APOD: M2-9: Wings of a Butterfly Nebula (2013 Sep 15)

Comments and questions about the APOD on the main view screen.
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neufer
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Re: APOD: M2-9: Wings of a Butterfly Nebula (2013 Sep 15)

Post by neufer » Mon Sep 16, 2013 3:04 pm

Roland wrote:
What is the period of revolution for the stars in the center of the disk?
Approximately 90 years from eyeballing:
http://asterisk.apod.com/viewtopic.php? ... 39#p208813 :!:
Art Neuendorffer

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Re: APOD: M2 9: Wings of a Butterfly Nebula (2013 Sep 15)

Post by Rick » Mon Sep 16, 2013 3:14 pm

ta152h0 wrote:caramba, I am speechless. The big pooobahs at APOD hit one out of the park. Time for an ice cold one to stop the vibrations
Second one out of the park, then. Word for word identical, just re-processed picture. (well, not "just", but you see what I mean)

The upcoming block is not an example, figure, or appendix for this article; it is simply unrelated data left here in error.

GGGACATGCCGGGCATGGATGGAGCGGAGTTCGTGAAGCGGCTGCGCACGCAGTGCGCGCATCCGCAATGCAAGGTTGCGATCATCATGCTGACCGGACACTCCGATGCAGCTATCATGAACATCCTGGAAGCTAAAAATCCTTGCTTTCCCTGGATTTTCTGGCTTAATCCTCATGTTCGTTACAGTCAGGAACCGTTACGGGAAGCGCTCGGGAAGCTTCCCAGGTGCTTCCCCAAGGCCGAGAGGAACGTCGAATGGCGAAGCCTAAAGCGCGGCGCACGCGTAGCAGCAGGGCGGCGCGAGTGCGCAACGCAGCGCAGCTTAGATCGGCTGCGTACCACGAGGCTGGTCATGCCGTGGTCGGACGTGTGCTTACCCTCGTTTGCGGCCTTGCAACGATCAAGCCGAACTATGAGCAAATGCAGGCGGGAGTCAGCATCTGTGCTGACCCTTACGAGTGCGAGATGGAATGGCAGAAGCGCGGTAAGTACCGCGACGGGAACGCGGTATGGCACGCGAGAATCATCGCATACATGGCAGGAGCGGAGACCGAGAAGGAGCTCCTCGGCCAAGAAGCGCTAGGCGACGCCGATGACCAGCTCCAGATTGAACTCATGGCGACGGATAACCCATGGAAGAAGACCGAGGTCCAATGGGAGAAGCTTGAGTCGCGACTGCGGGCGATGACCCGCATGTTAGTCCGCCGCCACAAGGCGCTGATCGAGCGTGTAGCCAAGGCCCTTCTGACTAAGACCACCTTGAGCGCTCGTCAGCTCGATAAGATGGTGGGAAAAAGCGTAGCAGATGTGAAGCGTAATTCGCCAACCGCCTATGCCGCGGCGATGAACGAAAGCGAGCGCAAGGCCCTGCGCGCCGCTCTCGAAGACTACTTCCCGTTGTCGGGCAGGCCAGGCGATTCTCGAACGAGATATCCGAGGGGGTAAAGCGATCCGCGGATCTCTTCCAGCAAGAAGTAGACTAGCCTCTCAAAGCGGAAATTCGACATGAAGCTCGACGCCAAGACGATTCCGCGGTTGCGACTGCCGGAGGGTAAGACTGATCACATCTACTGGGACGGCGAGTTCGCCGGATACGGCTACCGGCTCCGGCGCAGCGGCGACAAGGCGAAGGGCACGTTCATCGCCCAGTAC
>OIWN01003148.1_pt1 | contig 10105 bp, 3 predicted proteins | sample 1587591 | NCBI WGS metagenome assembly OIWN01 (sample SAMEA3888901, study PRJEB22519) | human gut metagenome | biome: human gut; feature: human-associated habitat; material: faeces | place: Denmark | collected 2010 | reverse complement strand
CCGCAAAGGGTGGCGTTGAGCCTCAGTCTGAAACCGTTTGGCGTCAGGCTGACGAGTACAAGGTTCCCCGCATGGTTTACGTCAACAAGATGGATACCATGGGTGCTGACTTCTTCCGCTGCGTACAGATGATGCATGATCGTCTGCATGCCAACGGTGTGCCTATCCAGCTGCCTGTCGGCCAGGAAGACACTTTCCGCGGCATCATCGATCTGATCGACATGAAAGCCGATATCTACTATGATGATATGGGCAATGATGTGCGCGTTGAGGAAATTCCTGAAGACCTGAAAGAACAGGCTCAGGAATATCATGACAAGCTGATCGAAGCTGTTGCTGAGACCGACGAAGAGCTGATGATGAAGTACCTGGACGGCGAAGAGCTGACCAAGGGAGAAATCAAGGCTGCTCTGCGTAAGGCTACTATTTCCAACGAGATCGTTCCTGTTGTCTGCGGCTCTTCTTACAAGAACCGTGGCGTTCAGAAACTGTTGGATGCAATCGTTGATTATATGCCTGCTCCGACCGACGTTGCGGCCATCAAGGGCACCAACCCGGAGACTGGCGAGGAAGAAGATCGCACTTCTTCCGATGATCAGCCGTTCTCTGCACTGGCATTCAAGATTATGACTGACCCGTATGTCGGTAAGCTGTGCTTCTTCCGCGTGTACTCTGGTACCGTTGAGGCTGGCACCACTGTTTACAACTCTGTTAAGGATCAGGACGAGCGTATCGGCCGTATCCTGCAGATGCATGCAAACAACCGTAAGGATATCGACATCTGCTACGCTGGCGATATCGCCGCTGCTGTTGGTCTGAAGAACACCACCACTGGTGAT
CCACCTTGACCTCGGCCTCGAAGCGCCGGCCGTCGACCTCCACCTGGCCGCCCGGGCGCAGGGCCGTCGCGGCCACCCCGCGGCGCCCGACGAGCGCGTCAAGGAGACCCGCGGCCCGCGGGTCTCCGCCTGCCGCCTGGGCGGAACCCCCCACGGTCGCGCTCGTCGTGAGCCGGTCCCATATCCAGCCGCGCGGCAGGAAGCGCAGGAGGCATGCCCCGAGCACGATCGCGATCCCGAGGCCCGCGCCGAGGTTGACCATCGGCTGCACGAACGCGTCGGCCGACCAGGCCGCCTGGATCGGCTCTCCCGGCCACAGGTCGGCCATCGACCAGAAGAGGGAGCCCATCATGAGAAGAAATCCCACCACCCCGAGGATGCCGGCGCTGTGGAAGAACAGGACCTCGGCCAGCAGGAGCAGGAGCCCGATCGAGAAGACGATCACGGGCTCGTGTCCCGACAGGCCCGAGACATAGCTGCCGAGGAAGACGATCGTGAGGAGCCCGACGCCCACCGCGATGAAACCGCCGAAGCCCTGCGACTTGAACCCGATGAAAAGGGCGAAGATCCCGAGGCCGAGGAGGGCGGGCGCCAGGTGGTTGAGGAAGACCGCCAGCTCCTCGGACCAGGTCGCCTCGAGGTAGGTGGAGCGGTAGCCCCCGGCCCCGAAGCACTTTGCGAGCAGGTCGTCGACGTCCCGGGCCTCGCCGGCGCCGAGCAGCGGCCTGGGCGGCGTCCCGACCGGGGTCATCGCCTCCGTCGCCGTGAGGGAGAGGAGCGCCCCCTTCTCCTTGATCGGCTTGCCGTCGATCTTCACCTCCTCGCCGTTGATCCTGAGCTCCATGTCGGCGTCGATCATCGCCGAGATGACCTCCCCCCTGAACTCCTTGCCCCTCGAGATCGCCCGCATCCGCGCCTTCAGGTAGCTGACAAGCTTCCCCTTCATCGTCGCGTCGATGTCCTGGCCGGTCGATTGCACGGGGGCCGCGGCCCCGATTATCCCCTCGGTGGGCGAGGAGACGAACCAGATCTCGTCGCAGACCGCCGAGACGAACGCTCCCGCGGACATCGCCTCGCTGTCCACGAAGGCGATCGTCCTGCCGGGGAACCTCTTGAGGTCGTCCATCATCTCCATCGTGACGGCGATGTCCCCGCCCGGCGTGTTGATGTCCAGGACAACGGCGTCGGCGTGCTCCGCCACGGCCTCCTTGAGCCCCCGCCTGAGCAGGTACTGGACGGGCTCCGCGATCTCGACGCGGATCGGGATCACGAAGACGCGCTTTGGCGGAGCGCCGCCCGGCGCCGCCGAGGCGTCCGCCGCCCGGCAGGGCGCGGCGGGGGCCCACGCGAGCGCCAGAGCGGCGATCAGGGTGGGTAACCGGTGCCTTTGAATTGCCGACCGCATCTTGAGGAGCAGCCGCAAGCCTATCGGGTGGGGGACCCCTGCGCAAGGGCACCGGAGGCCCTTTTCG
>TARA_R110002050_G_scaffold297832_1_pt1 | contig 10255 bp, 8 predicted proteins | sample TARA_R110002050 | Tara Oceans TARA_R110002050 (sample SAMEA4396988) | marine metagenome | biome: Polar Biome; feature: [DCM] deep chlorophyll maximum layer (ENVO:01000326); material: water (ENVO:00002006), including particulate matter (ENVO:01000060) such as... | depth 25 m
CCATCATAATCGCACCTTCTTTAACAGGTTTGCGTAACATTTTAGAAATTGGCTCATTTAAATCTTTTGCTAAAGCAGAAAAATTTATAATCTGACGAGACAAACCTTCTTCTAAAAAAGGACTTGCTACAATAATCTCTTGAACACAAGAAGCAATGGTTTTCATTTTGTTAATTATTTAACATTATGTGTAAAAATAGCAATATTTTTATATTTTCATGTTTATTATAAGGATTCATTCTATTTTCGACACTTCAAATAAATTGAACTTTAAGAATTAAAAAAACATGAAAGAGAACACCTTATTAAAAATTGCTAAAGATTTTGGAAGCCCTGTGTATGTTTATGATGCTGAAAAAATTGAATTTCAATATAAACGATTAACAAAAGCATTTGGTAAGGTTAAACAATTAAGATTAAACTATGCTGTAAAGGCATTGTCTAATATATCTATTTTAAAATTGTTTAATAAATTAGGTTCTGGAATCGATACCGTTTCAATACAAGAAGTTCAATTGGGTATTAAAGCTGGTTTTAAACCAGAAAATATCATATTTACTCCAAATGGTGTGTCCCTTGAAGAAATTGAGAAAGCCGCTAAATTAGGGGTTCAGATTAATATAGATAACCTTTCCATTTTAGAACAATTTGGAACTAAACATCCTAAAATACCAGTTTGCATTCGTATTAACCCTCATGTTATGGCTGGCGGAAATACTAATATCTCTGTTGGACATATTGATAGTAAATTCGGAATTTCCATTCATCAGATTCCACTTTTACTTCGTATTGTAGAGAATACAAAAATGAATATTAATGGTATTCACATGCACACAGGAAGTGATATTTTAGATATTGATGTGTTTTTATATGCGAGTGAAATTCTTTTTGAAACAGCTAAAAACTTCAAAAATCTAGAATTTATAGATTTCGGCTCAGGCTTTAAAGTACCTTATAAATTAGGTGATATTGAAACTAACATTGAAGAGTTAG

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Re: APOD: M2-9: Wings of a Butterfly Nebula (2013 Sep 15)

Post by Chris Peterson » Mon Sep 16, 2013 3:28 pm

DavidLeodis wrote:In the image description in Judy Schmidt's 'Geckzilla' website it mentions STIS/MIRVIS data. I have found that STIS is the Space Telescope Imaging Spectrograph on the Hubble Space Telescope but, despite lots of searching, I have not been able to find what MIRVIS stands for. It is not even defined in the Hubble Legacy Archive glossary section! I guess the IRVIS part may be InfraRed VISual.
The STIS instrument has a fancy sort of "filter wheel" called the mode selection device. It consists of a large number of gratings optimized for specific modes, as well as a prism and a simple mirror. The particular mode selecting element used for an image is identified in the FITS header as the optical element. MIRVIS means the mirror was used- that is, a direct image was made, not a spectroscopic image using one of the gratings.
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Re: APOD: M2 9: Wings of a Butterfly Nebula (2013 Sep 15)